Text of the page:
• Country Context



    Population, million


    GDP, current US$ billion


    GDP per capita, current US$

    10, 592

    Life Expectancy at Birth, years (2017)


    Turkey’s economic and social development performance since 2000 has been impressive.  Macroeconomic and fiscal stability were at the heart of its performance, leading to increased employment and incomes and making Turkey an upper-middle-income country. 

    Turkey has maintained a long-term focus on implementing broad and ambitious reforms in many areas, and government programs have targeted vulnerable groups and disadvantaged regions. Poverty incidence more than halved over 2002–15, and extreme poverty fell even faster. 

    During this time, Turkey urbanized dramatically, opened to foreign trade and finance, harmonized many laws and regulations with European Union (EU) standards, and greatly expanded access to public services. It also recovered well from the global crisis of 2008/09. 

    Turkey’s response to the influx of approximately 3.6 million Syrian refugees has been exemplary and provides a model to other countries hosting refugees. 

    However, some of Turkey’s much-lauded development achievements have been slowing down after the long period of success, exacerbated by the economic turbulence of mid-2018. 

    Today, the country still faces stubborn human development challenges: inequality has been rising since the 2008/09 crisis; the labor market continues to be too rigid; women’s labor force participation is significantly below comparator countries; and educational performance has weakened.

    Last Updated: Oct 11, 2018

  • Strategy

    Number of Active Projects


    Net IBRD Commitments

    $4.567 Billion

    Trust Fund Portfolio

    $412 Million

    The partnership between Turkey and the World Bank Group (WBG) is outlined in the Country Partnership Framework (CPF), which covers FY18–21 and sets out the main areas of WBG engagement, both technically and financially. The CPF has an embedded flexibility in the framework that allows the program to be adapted and to respond to evolving country circumstances and development priorities. 

    The CPF proposes a mix of instruments, drawing on the strengths of the International Bank for Reconstruction and Development (IBRD), International Finance Corporation (IFC), and Multilateral Investment Guarantee Agency (MIGA). The WBG investment portfolio and pipeline support a range of sectors, with programs both underway and planned in the energy sector, financial and private sector development, urban development, transport, social protection, labor market development, and health care. IBRD financing for FY18-21 is estimated at US$5-7.5 billion, while IFC’s ownaccount investment program is expected to be US$600-800 million p.a.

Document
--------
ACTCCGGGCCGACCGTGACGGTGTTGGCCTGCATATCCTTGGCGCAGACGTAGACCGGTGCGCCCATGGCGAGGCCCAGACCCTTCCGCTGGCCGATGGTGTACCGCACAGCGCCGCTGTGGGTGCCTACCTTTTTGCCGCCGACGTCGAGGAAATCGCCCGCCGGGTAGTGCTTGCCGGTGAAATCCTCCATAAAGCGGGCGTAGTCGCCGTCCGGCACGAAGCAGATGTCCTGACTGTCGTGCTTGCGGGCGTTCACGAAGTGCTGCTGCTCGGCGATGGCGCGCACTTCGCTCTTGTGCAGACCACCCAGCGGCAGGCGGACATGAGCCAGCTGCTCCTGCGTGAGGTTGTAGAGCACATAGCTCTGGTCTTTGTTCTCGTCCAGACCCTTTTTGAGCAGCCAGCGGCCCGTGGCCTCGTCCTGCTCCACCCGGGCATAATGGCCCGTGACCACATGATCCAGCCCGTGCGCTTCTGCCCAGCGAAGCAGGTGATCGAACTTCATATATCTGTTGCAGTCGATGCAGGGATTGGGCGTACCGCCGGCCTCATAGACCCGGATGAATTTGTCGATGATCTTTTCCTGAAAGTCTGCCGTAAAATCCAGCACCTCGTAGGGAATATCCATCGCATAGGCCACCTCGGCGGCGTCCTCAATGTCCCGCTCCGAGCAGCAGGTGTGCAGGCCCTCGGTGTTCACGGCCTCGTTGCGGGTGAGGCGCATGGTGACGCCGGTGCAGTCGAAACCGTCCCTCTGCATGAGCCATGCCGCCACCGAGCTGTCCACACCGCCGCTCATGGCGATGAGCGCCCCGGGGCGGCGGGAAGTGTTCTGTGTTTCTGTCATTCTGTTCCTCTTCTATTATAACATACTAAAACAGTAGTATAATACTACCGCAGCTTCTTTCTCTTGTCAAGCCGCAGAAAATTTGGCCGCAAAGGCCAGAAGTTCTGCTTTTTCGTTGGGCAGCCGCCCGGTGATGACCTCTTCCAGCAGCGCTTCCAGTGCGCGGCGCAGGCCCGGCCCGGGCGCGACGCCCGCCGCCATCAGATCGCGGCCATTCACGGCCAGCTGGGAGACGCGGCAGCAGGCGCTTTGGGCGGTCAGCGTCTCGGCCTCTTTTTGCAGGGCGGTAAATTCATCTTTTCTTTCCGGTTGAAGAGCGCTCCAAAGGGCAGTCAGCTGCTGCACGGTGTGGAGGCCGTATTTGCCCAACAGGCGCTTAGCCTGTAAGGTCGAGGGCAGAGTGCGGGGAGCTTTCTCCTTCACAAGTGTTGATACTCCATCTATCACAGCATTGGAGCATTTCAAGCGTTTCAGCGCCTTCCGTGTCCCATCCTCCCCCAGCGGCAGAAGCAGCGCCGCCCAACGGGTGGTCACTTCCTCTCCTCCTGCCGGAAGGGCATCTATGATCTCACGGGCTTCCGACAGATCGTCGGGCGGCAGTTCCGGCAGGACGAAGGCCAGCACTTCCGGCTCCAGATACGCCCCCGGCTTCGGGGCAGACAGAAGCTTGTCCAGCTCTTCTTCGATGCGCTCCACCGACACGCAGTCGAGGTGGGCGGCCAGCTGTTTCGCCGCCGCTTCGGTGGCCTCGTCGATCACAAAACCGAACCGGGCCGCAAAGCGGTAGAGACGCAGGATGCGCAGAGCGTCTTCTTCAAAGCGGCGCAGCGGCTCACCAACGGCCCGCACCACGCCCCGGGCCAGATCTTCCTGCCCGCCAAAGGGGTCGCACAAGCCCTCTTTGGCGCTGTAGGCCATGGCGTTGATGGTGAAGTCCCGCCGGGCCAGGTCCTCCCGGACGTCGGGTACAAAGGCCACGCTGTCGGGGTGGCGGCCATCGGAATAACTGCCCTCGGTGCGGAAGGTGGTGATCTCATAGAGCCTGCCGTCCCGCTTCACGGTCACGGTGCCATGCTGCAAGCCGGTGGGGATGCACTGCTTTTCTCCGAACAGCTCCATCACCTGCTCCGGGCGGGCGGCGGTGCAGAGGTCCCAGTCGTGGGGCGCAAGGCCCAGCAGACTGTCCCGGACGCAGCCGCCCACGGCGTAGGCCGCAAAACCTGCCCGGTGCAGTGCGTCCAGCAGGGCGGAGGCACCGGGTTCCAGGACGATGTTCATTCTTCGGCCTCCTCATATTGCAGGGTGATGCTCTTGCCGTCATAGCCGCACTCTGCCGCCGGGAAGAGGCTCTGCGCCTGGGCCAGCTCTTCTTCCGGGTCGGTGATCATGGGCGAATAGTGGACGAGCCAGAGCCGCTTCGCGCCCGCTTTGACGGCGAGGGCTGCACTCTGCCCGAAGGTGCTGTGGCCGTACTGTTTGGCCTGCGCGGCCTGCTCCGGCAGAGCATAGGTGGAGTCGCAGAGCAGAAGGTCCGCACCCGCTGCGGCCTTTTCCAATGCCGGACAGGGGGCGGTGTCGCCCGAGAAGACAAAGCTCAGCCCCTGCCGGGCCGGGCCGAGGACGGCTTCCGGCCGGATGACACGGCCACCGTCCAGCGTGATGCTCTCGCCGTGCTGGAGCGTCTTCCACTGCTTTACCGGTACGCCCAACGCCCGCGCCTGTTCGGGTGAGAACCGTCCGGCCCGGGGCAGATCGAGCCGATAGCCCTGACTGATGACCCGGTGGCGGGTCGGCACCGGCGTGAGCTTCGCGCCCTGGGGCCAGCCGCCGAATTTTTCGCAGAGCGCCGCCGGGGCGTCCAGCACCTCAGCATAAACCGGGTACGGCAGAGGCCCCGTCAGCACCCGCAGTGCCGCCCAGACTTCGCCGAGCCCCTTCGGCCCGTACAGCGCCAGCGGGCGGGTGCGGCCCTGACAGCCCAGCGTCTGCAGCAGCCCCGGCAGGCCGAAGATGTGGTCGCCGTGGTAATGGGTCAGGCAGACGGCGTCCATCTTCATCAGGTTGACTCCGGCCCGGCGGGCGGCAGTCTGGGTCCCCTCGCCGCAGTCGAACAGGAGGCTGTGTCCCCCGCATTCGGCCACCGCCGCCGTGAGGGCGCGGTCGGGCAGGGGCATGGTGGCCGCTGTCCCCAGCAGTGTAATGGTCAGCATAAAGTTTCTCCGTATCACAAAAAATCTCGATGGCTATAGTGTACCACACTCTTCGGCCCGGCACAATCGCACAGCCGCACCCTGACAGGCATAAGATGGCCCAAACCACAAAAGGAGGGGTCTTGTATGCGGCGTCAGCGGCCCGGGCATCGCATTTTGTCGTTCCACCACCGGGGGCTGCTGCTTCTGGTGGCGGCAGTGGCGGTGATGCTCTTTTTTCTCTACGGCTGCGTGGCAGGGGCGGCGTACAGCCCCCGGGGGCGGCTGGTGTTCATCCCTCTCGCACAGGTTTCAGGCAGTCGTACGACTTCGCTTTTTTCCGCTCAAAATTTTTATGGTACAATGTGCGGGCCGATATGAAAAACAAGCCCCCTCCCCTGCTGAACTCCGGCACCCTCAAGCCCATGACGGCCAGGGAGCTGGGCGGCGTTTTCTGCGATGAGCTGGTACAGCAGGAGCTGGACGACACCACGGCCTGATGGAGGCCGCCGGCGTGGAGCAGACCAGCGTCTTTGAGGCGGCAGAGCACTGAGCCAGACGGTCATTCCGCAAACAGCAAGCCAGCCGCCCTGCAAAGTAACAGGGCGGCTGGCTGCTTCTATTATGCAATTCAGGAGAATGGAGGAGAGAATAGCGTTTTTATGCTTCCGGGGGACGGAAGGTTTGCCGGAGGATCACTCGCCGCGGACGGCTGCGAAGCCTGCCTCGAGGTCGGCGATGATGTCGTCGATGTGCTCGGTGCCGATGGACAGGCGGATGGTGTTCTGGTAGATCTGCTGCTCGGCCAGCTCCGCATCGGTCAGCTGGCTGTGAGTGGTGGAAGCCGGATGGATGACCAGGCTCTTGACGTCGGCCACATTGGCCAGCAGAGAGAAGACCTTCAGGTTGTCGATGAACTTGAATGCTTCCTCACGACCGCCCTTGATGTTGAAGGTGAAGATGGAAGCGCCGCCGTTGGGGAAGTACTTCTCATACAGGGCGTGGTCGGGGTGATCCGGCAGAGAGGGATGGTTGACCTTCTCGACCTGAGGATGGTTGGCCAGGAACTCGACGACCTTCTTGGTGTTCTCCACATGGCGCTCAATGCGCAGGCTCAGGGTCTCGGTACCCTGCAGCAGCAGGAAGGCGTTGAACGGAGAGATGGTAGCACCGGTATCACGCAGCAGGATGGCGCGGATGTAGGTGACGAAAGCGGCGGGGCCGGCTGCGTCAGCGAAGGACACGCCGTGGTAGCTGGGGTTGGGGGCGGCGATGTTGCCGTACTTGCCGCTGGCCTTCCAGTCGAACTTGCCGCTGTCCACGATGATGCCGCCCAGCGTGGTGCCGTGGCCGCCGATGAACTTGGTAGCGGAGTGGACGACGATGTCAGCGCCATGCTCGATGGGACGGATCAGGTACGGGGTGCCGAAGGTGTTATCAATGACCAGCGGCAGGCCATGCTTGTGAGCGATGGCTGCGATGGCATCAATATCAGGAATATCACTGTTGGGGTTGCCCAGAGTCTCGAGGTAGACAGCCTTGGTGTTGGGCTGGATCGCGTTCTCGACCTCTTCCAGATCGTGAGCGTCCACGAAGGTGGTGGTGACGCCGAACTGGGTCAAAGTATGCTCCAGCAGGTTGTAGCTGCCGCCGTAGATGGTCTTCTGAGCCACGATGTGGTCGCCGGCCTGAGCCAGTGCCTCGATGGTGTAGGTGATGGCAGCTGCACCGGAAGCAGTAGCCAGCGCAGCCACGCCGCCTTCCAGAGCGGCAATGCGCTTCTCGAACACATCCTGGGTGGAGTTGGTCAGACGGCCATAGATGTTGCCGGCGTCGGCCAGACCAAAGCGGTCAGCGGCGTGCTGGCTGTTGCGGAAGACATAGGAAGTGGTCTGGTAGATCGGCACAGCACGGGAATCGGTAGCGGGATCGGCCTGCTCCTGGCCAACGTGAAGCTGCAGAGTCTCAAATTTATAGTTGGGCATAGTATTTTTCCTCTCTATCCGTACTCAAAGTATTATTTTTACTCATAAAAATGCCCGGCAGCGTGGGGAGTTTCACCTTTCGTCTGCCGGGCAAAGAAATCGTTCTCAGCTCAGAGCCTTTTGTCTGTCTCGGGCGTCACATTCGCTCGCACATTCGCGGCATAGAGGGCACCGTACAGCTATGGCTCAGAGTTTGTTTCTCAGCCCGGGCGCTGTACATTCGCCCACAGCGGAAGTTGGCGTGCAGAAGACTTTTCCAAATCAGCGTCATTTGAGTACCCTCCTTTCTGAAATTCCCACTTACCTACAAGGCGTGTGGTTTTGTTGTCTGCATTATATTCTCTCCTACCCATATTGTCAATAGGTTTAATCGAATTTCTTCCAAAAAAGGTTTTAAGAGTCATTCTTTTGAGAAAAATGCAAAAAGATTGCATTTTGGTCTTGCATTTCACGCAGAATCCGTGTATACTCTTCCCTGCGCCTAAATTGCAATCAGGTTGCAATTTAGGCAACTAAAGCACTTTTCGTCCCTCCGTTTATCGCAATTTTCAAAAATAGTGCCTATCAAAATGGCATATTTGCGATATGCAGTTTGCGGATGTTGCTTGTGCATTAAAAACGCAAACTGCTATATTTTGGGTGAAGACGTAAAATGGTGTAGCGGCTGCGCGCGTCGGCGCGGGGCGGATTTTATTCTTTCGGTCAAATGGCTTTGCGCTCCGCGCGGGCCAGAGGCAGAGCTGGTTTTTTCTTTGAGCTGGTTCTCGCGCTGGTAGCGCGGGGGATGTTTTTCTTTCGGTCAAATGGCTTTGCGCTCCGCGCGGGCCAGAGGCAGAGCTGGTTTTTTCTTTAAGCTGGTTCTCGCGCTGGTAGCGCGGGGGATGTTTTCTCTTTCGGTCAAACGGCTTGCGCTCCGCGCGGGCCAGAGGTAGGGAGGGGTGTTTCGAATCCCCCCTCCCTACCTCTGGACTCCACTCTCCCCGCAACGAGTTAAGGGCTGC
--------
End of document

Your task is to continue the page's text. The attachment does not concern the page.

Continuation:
Turkey engages the WBG’s analytical and technical knowledge work. An extensive range of knowledge products aim to inform policy discussions in various areas (education, labor, finance, competitiveness, transport, forestry, land, and energy) and are the Bank’s primary instruments for broadening engagement with all stakeholders in Turkey. Recently, the increased Trust Fund portfolio enabled the preparation of detailed and broader coverage in education, labor market development, energy, disaster risk management, and urban development. 

    Key Engagement

    The current CPF is progressing well thus far. In FY18, IBRD approved US$1.49 billion in new lending to Turkey, including the Resilience, Inclusion and Growth Development Policy 

    Finance, US$400 million; a second Sustainable Cities Project, US$91 million; a Gas Storage Expansion Project, US$600 million; and an Inclusive Access to Finance Project, US$400 million.

    One key engagement involves supporting the Government’s response to the large number of Syrian refugees living in Turkey. The WBG is partnering with the EU’s Facility for Refugees in Turkey (FRiT) and helping in the areas of social support and adaptation, labor markets and the economy, and education, as well as in the crosscutting areas of data collection, measurement, and monitoring.

    In addition to the FRiT funds, the portfolio is also supported by a broad set of Trust Funds, most notably, the Clean Technology Fund (CTF), EU Instrument for Pre-Accession Assistance (IPA) funds, Global Environmental Facility (GEF) funds, and Swedish International Development Cooperation Agency (SIDA) Gender Funds.

    In FY18, Turkey signed a Reimbursable Advisory Services (RAS) agreement with the World Bank on business environment reforms.  The objective of the RAS is to help the Government of Turkey to improve selected aspects of the business environment.

    On September 20, 2018, the Government launched its New Economic Program (NEP) to respond to the evolving economic challenges. The WBG is using the flexibility allowed by the CPF to discuss ways to support the priorities of the NEP. At the same time, the WBG program continues to maintain a long-term focus that maximizes opportunities to support Turkey’s progression to higher-income status.

    Last Updated: Oct 11, 2018

  • Economy


    The past six months have been marked by market volatility and growing economic stress in Turkey. Tightened global liquidity conditions and macro imbalances (17.9% year-on-year [y-o-y] inflation by August, a 6.5% current account deficit by June, 6.2% y-o-y growth in the first half of 2018) have combined to produce high bond yields and a 50% depreciation of the lira since early 2018. Though markets recovered from a first shock in May, the situation deteriorated further in August.